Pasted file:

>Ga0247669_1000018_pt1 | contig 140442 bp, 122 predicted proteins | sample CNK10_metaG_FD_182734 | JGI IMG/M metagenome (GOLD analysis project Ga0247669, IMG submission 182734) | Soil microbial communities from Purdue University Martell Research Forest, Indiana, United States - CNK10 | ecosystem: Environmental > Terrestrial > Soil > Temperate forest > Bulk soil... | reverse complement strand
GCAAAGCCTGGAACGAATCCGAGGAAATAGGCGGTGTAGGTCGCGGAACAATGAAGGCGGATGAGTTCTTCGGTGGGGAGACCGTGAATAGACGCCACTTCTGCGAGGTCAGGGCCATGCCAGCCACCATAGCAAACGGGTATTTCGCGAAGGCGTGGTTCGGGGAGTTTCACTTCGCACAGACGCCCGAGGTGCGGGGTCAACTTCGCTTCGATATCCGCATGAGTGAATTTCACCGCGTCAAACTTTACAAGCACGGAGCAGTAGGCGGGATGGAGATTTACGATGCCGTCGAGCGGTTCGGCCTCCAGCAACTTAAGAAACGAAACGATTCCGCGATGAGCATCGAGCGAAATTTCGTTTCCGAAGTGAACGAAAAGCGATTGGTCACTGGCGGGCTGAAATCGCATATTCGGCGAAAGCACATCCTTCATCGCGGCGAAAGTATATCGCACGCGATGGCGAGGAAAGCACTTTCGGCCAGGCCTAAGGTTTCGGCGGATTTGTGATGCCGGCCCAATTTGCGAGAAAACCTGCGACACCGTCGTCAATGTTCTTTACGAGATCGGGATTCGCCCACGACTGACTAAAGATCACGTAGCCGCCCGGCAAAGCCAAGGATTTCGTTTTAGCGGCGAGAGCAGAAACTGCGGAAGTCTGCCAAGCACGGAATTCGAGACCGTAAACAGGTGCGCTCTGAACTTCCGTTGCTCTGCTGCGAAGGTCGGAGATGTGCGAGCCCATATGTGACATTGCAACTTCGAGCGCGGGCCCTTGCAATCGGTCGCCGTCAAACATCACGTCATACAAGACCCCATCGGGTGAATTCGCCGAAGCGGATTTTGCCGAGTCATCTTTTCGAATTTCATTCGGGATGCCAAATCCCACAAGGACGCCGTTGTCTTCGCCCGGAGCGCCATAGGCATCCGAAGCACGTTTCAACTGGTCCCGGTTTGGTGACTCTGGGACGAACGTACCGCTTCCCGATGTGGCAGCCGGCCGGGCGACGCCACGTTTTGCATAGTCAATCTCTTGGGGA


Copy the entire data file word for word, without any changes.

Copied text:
>Ga0247669_1000018_pt1 | contig 140442 bp, 122 predicted proteins | sample CNK10_metaG_FD_182734 | JGI IMG/M metagenome (GOLD analysis project Ga0247669, IMG submission 182734) | Soil microbial communities from Purdue University Martell Research Forest, Indiana, United States - CNK10 | ecosystem: Environmental > Terrestrial > Soil > Temperate forest > Bulk soil... | reverse complement strand
GCAAAGCCTGGAACGAATCCGAGGAAATAGGCGGTGTAGGTCGCGGAACAATGAAGGCGGATGAGTTCTTCGGTGGGGAGACCGTGAATAGACGCCACTTCTGCGAGGTCAGGGCCATGCCAGCCACCATAGCAAACGGGTATTTCGCGAAGGCGTGGTTCGGGGAGTTTCACTTCGCACAGACGCCCGAGGTGCGGGGTCAACTTCGCTTCGATATCCGCATGAGTGAATTTCACCGCGTCAAACTTTACAAGCACGGAGCAGTAGGCGGGATGGAGATTTACGATGCCGTCGAGCGGTTCGGCCTCCAGCAACTTAAGAAACGAAACGATTCCGCGATGAGCATCGAGCGAAATTTCGTTTCCGAAGTGAACGAAAAGCGATTGGTCACTGGCGGGCTGAAATCGCATATTCGGCGAAAGCACATCCTTCATCGCGGCGAAAGTATATCGCACGCGATGGCGAGGAAAGCACTTTCGGCCAGGCCTAAGGTTTCGGCGGATTTGTGATGCCGGCCCAATTTGCGAGAAAACCTGCGACACCGTCGTCAATGTTCTTTACGAGATCGGGATTCGCCCACGACTGACTAAAGATCACGTAGCCGCCCGGCAAAGCCAAGGATTTCGTTTTAGCGGCGAGAGCAGAAACTGCGGAAGTCTGCCAAGCACGGAATTCGAGACCGTAAACAGGTGCGCTCTGAACTTCCGTTGCTCTGCTGCGAAGGTCGGAGATGTGCGAGCCCATATGTGACATTGCAACTTCGAGCGCGGGCCCTTGCAATCGGTCGCCGTCAAACATCACGTCATACAAGACCCCATCGGGTGAATTCGCCGAAGCGGATTTTGCCGAGTCATCTTTTCGAATTTCATTCGGGATGCCAAATCCCACAAGGACGCCGTTGTCTTCGCCCGGAGCGCCATAGGCATCCGAAGCACGTTTCAACTGGTCCCGGTTTGGTGACTCTGGGACGAACGTACCGCTTCCCGATGTGGCAGCCGGCCGGGCGACGCCACGTTTTGCATAGTCAATCTCTTGGGGA